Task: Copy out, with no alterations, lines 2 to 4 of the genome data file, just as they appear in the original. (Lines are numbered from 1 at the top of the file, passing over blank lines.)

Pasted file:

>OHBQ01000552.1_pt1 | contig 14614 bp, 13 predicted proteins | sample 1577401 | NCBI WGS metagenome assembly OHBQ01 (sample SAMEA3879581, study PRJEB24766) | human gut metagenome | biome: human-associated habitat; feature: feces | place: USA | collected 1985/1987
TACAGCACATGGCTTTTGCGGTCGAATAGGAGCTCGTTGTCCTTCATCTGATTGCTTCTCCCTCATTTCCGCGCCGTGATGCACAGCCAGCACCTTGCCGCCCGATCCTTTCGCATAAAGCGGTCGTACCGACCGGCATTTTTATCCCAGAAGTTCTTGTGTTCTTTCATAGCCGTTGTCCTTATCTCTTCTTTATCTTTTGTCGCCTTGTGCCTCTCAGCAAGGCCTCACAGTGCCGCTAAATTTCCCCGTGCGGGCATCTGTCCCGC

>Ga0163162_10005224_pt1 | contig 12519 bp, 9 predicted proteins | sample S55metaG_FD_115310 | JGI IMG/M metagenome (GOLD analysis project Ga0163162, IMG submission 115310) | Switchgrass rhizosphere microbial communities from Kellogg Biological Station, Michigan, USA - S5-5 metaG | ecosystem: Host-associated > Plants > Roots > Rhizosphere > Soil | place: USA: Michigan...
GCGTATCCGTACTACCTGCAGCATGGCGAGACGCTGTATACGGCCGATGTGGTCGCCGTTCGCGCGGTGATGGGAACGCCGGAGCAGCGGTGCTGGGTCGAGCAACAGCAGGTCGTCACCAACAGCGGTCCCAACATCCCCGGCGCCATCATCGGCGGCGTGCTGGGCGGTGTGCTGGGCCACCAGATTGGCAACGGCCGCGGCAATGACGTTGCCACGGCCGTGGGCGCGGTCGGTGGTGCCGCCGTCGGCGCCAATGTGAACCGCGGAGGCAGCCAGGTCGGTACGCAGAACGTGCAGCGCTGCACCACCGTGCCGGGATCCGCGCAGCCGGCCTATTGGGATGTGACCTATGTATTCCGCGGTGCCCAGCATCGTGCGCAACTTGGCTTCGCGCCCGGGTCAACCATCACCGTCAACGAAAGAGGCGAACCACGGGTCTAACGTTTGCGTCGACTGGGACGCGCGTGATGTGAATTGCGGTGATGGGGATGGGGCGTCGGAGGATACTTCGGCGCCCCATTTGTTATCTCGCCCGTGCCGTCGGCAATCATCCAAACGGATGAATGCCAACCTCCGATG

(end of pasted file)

TACAGCACATGGCTTTTGCGGTCGAATAGGAGCTCGTTGTCCTTCATCTGATTGCTTCTCCCTCATTTCCGCGCCGTGATGCACAGCCAGCACCTTGCCGCCCGATCCTTTCGCATAAAGCGGTCGTACCGACCGGCATTTTTATCCCAGAAGTTCTTGTGTTCTTTCATAGCCGTTGTCCTTATCTCTTCTTTATCTTTTGTCGCCTTGTGCCTCTCAGCAAGGCCTCACAGTGCCGCTAAATTTCCCCGTGCGGGCATCTGTCCCGC

>Ga0163162_10005224_pt1 | contig 12519 bp, 9 predicted proteins | sample S55metaG_FD_115310 | JGI IMG/M metagenome (GOLD analysis project Ga0163162, IMG submission 115310) | Switchgrass rhizosphere microbial communities from Kellogg Biological Station, Michigan, USA - S5-5 metaG | ecosystem: Host-associated > Plants > Roots > Rhizosphere > Soil | place: USA: Michigan...
GCGTATCCGTACTACCTGCAGCATGGCGAGACGCTGTATACGGCCGATGTGGTCGCCGTTCGCGCGGTGATGGGAACGCCGGAGCAGCGGTGCTGGGTCGAGCAACAGCAGGTCGTCACCAACAGCGGTCCCAACATCCCCGGCGCCATCATCGGCGGCGTGCTGGGCGGTGTGCTGGGCCACCAGATTGGCAACGGCCGCGGCAATGACGTTGCCACGGCCGTGGGCGCGGTCGGTGGTGCCGCCGTCGGCGCCAATGTGAACCGCGGAGGCAGCCAGGTCGGTACGCAGAACGTGCAGCGCTGCACCACCGTGCCGGGATCCGCGCAGCCGGCCTATTGGGATGTGACCTATGTATTCCGCGGTGCCCAGCATCGTGCGCAACTTGGCTTCGCGCCCGGGTCAACCATCACCGTCAACGAAAGAGGCGAACCACGGGTCTAACGTTTGCGTCGACTGGGACGCGCGTGATGTGAATTGCGGTGATGGGGATGGGGCGTCGGAGGATACTTCGGCGCCCCATTTGTTATCTCGCCCGTGCCGTCGGCAATCATCCAAACGGATGAATGCCAACCTCCGATG